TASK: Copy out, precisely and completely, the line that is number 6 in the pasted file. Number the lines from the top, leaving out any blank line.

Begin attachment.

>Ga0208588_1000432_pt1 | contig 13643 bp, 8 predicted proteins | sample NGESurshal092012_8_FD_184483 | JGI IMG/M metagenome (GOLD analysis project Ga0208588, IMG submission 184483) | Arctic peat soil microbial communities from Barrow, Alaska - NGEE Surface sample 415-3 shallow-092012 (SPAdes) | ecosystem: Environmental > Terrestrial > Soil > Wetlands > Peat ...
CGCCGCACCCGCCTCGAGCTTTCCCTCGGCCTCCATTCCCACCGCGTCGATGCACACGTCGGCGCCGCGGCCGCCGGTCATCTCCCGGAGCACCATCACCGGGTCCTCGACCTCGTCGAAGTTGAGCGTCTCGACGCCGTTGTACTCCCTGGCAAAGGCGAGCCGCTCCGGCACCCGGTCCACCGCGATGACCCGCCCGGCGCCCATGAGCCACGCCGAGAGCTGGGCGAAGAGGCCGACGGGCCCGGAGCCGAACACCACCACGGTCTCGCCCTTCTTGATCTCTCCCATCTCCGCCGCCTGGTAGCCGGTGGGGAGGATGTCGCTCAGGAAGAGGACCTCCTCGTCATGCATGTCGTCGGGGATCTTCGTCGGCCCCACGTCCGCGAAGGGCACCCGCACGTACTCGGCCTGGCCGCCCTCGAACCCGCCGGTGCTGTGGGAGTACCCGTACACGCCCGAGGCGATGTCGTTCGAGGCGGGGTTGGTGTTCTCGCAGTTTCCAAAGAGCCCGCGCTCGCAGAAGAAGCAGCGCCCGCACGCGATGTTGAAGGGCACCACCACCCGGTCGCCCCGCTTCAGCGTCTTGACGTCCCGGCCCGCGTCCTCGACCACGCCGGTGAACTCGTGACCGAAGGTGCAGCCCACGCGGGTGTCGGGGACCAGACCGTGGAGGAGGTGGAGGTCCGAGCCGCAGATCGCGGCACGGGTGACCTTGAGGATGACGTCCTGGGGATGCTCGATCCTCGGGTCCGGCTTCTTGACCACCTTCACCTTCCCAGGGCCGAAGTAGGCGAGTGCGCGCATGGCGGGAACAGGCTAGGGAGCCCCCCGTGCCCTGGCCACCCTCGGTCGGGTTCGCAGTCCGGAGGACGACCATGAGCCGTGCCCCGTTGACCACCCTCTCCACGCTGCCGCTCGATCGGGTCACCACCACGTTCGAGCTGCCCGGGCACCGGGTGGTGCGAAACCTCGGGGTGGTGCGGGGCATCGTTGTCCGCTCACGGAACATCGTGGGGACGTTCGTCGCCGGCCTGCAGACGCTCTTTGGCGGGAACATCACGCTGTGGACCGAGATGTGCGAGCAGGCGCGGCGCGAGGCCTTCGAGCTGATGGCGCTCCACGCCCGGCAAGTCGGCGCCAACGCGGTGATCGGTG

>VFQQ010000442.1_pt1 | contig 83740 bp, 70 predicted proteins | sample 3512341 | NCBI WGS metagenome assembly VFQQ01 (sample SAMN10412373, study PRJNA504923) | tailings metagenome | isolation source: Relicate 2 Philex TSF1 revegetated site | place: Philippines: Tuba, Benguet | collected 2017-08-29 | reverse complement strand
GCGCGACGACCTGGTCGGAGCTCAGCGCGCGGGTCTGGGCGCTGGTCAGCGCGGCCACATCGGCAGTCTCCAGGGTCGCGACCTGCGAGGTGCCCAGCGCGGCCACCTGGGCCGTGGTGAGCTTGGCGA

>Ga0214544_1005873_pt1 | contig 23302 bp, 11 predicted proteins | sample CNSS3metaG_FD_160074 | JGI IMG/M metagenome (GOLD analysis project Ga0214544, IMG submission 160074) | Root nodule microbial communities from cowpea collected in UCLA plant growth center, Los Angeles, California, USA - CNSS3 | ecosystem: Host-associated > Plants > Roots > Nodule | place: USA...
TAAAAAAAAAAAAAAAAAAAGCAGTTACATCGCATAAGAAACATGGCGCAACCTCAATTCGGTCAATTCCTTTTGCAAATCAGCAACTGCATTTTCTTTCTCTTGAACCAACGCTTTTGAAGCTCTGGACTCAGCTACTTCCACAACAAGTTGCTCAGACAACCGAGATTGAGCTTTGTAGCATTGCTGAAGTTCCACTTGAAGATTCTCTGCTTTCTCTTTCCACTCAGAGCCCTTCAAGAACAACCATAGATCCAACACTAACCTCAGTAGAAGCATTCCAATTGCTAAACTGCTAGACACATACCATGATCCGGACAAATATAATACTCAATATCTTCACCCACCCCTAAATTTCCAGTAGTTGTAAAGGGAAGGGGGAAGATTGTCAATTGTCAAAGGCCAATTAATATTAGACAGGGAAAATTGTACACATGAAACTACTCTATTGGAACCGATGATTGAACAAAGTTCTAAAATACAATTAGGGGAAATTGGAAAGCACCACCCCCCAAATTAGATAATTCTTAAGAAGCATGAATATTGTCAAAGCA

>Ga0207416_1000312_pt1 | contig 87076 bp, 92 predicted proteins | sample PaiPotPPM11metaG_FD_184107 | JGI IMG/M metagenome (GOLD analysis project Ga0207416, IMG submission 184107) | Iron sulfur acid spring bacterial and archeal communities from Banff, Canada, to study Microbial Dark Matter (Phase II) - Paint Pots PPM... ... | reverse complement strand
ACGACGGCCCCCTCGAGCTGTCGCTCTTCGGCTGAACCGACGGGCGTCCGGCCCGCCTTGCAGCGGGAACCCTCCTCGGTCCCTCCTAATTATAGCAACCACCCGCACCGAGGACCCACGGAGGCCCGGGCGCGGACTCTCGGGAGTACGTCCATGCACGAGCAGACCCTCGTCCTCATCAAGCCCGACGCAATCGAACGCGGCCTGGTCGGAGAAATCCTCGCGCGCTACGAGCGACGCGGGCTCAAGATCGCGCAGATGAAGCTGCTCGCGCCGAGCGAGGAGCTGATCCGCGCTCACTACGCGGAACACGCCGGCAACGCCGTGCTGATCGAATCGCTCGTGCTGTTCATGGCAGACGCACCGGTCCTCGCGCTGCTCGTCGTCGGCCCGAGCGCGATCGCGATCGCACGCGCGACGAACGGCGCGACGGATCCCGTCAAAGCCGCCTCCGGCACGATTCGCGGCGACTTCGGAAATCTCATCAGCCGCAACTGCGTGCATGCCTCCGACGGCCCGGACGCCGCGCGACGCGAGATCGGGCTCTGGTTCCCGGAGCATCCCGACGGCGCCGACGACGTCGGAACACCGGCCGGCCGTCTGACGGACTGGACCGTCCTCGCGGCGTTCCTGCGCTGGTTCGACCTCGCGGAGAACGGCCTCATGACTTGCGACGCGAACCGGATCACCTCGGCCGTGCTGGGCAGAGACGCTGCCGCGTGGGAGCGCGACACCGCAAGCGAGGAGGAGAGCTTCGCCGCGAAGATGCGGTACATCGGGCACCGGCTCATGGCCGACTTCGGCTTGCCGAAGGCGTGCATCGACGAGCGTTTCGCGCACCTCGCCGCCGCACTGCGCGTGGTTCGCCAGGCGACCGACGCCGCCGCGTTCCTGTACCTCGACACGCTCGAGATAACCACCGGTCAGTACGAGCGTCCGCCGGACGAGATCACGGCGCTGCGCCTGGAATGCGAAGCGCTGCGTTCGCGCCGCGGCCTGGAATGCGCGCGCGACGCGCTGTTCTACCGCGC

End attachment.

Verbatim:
TAAAAAAAAAAAAAAAAAAAGCAGTTACATCGCATAAGAAACATGGCGCAACCTCAATTCGGTCAATTCCTTTTGCAAATCAGCAACTGCATTTTCTTTCTCTTGAACCAACGCTTTTGAAGCTCTGGACTCAGCTACTTCCACAACAAGTTGCTCAGACAACCGAGATTGAGCTTTGTAGCATTGCTGAAGTTCCACTTGAAGATTCTCTGCTTTCTCTTTCCACTCAGAGCCCTTCAAGAACAACCATAGATCCAACACTAACCTCAGTAGAAGCATTCCAATTGCTAAACTGCTAGACACATACCATGATCCGGACAAATATAATACTCAATATCTTCACCCACCCCTAAATTTCCAGTAGTTGTAAAGGGAAGGGGGAAGATTGTCAATTGTCAAAGGCCAATTAATATTAGACAGGGAAAATTGTACACATGAAACTACTCTATTGGAACCGATGATTGAACAAAGTTCTAAAATACAATTAGGGGAAATTGGAAAGCACCACCCCCCAAATTAGATAATTCTTAAGAAGCATGAATATTGTCAAAGCA